Saturday, April 28, 2012

Screen Time Limits Ensure Better Early Childhood Growth & Development


Our children are growing up in a technological world.  Everywhere we look there are screens – television, computers, video games, tablets, smart phones.  Most technology related businesses spend a great deal of time marketing educational activities to parents.  They claim that your children can learn a great deal from spending time in front of screens with educational programming, games and software.  They do not, however, inform you that research is increasingly proving that screen time is detrimental to early childhood development and growth.

Just as preschools try to lure people with technology, the State of New Jersey has proposed regulations for early childhood centers significantly limiting screen time – and well they should.  As far back as 1999, the American Academy of Pediatrics has published recommendations regarding screen time.  The Academy recommends no screen time for infants and toddlers.  They recommend that preschool age children and older should have a maximum of two hours of total screen time per day.  That total includes school and home use of televisions, computers and other video equipment. 

Most people realize that sedentary activities like sitting in front of a television or computer are contributing factors in the fight against childhood obesity.  The use of that technology also limits cognitive growth and language development.  A study from 2007 showed that the more television a baby watches, the fewer words he/she actually learns.  Parroting words seen on television or video is not the same as learning words that have meaning to them.  Early childhood experts agree that babies learn to speak with purpose from interacting with people and not from television shows or video games.  Marketing videos as educational was legally challenged in 2009 when, under threat from a class action law suit, Disney began offering refunds for Baby Einstein videos.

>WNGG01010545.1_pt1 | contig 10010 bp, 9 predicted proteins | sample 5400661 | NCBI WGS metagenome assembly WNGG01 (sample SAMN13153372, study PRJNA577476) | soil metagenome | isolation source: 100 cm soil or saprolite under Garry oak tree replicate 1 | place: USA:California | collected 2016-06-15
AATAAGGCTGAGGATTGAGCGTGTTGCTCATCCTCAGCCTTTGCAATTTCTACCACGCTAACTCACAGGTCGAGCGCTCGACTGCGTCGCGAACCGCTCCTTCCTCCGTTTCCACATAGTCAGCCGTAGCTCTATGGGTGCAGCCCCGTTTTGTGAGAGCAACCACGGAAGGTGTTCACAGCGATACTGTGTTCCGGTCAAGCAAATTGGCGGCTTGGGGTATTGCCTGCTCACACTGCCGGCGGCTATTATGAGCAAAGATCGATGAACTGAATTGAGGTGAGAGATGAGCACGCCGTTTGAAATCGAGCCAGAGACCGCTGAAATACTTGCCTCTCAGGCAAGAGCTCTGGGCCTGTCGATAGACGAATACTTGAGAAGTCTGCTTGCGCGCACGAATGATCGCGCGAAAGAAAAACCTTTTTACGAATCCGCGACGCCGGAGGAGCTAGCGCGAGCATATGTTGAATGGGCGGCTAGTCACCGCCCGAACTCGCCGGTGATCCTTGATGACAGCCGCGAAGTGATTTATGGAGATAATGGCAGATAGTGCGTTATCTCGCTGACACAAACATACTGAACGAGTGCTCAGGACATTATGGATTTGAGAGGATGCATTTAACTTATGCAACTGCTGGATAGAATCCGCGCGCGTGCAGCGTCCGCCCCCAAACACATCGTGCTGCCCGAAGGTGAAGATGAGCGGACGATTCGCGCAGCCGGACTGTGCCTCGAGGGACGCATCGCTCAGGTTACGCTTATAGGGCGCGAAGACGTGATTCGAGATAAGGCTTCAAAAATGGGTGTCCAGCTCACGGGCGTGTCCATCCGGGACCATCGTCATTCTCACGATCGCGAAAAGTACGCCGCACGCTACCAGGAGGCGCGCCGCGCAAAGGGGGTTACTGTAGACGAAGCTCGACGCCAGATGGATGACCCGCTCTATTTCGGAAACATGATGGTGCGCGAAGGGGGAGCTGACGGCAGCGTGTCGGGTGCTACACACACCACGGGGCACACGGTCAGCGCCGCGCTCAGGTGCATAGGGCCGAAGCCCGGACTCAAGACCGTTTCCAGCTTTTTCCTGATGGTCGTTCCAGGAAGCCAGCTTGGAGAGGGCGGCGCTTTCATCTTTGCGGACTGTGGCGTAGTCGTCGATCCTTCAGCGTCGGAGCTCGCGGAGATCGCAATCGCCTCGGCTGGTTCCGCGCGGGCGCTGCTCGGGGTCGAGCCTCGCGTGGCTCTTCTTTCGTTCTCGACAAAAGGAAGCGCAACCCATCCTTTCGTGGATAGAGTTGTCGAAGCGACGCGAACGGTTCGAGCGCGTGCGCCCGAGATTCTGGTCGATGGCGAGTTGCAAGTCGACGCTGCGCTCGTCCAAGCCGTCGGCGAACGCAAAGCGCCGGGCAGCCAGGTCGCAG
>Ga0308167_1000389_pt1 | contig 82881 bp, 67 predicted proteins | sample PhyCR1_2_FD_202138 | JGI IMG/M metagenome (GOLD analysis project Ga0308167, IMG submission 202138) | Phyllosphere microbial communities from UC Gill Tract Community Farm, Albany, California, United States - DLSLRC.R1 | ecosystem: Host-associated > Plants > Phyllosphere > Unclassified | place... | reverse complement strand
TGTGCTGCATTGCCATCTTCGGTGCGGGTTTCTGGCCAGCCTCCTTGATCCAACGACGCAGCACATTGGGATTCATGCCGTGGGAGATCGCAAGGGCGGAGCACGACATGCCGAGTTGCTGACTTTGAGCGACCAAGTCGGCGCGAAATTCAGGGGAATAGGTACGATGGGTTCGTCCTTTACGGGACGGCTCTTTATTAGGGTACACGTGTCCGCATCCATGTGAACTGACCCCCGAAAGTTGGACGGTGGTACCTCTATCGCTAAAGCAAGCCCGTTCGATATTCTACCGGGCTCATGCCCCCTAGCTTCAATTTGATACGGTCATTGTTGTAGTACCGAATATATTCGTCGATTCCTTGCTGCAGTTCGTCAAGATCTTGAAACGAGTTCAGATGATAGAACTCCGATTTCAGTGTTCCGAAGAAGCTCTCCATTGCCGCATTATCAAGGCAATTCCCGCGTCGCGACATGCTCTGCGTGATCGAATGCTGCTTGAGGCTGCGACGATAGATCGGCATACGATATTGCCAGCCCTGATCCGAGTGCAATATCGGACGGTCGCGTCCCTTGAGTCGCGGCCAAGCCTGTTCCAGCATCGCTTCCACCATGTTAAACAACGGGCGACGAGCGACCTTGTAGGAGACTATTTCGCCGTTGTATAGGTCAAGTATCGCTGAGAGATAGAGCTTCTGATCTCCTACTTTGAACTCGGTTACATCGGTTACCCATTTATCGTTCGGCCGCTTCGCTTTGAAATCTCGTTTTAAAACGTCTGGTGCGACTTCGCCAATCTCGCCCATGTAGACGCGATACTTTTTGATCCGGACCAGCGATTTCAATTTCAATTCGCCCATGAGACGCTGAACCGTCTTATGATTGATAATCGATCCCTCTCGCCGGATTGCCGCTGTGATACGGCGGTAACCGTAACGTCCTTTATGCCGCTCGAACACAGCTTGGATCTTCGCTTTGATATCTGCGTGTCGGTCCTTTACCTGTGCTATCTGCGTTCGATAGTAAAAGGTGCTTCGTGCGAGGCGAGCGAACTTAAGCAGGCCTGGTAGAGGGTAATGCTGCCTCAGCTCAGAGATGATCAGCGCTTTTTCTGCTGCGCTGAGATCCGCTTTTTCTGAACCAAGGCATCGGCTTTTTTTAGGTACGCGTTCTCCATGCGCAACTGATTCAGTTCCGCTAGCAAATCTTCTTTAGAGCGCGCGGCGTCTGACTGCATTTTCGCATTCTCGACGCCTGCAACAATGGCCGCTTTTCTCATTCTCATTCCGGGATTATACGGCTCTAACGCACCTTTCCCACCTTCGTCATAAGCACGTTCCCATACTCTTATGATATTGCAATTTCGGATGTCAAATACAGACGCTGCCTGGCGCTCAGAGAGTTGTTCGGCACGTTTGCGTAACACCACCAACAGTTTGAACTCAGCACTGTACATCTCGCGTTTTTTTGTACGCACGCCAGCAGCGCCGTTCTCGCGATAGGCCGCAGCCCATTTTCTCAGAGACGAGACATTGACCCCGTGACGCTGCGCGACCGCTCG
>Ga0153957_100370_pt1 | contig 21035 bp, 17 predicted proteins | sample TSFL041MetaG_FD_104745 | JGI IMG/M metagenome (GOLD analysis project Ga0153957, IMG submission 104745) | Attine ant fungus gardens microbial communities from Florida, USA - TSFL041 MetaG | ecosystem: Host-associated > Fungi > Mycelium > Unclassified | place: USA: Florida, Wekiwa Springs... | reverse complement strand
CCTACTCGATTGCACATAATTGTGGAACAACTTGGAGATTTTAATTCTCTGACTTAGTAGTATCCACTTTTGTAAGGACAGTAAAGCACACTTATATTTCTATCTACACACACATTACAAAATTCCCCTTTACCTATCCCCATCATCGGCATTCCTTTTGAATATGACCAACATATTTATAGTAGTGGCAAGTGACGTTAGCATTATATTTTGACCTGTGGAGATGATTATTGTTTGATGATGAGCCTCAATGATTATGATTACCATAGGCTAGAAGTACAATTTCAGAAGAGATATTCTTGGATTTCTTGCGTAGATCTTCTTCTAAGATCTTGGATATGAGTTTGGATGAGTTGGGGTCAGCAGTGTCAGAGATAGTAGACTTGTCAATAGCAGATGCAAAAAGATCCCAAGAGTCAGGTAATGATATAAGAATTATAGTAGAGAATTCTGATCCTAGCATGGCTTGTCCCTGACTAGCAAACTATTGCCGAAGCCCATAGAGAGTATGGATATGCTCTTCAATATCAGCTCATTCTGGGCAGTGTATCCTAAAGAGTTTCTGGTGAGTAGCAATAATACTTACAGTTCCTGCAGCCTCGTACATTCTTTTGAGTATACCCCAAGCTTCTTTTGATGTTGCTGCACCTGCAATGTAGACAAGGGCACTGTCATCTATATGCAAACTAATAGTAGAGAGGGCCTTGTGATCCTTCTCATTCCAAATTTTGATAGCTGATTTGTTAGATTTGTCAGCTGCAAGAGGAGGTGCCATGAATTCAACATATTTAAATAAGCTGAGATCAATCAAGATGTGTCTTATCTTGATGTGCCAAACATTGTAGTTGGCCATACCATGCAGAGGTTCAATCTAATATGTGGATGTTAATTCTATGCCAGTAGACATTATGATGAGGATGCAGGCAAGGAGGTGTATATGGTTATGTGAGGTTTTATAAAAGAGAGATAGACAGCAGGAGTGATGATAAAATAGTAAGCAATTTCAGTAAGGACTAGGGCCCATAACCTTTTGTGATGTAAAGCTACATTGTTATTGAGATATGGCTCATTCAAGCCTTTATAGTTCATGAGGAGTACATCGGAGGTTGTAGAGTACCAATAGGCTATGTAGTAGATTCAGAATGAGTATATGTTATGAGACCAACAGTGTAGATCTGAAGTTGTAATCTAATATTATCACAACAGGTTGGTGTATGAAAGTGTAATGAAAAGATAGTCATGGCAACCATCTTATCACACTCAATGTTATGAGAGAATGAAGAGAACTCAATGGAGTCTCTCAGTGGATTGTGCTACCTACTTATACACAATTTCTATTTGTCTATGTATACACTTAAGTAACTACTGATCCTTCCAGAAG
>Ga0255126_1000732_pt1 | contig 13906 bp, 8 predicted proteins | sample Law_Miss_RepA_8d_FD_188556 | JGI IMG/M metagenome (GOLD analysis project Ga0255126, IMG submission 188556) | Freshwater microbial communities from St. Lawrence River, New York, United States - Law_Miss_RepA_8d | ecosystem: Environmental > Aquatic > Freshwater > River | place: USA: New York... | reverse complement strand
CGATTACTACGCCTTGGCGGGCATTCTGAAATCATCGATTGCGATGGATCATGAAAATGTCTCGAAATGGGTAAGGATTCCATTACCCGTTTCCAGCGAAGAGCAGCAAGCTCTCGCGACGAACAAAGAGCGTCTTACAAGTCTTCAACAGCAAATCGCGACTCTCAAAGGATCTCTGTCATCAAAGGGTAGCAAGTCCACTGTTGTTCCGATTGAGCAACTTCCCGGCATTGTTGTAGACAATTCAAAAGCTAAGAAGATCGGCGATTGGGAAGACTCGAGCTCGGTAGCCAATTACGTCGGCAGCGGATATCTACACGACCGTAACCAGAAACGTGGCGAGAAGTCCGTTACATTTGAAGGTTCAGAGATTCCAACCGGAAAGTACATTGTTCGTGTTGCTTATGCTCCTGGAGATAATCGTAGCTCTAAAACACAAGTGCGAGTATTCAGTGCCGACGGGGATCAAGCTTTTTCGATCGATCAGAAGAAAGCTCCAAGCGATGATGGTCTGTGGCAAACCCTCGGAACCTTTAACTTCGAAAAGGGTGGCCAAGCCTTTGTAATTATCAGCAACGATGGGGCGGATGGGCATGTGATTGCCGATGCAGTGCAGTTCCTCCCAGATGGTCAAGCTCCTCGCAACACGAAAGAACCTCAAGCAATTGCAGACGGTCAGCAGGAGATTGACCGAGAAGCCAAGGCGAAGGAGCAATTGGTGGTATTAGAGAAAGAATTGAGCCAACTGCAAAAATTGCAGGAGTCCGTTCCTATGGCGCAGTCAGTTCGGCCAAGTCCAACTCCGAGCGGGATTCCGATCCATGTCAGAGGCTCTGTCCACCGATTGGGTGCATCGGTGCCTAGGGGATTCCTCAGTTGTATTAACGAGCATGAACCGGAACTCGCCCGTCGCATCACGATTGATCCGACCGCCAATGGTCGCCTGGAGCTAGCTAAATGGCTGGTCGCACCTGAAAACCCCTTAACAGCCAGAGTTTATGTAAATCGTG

As children enter the preschool years, socialization and building knowledge become priorities.  Sitting preschool students in front of computer or other screens limits the amount of time they interact with peers.   

Young children cannot learn about sharing, for example, from songs and skits.  They need to experience taking turns and using items together.  They need to discover what it feels like to wait, be kind or receive kindness. 

Screen time also limits the human interaction that teaches them essential skills such as non-verbal communication.  Cartoon characters and puppets cannot teach children about the importance of eye contact or the expression on someone’s face when they are happy, angry or afraid.   Studies show that the inability to interpret and use appropriate non-verbal clues impacts social success in both children and adults.

Fine and gross motor skills are not developed properly by the use of technology.  Children cannot develop a strong pincer grip by pushing buttons or tracing with one finger on a screen.  Those muscles are developed best by holding writing implements and working with up and down strokes while painting or drawing on an easel.   The use of handheld video games also does not encourage children to make gross motor motions that cross the midline of their bodies.  When children cross the midline with large movements that cross limbs to the other side of their bodies, both hemispheres of the brain are accessed and developed. 

Preschools can limit screen time.  In New Jersey, they will be required to by law, but what is a parent to do?  Your homes are bombarded with this technology.  There are a few things you can do to turn passive activities into active ones.  When your children are watching television, watch with them.  Talk about and ask questions about what you are watching.  If using video games, use those that encourage physical rather than sedentary activities.  Use car rides to develop listening skills by using books on tape rather than DVDs.  Always keep in mind that nothing can help your child grow and develop better than hands-on, interactive, independent play in nature and with people.


Copyright 2012 © Cindy Terebush
All Rights Reserved
Please do not sell, post, curate, publish, or distribute all or any part of this article without author's permission.   You are invited, however, to share a link to this post on your webpage, Facebook, Pinterest, Twitter, and other social networking sites.

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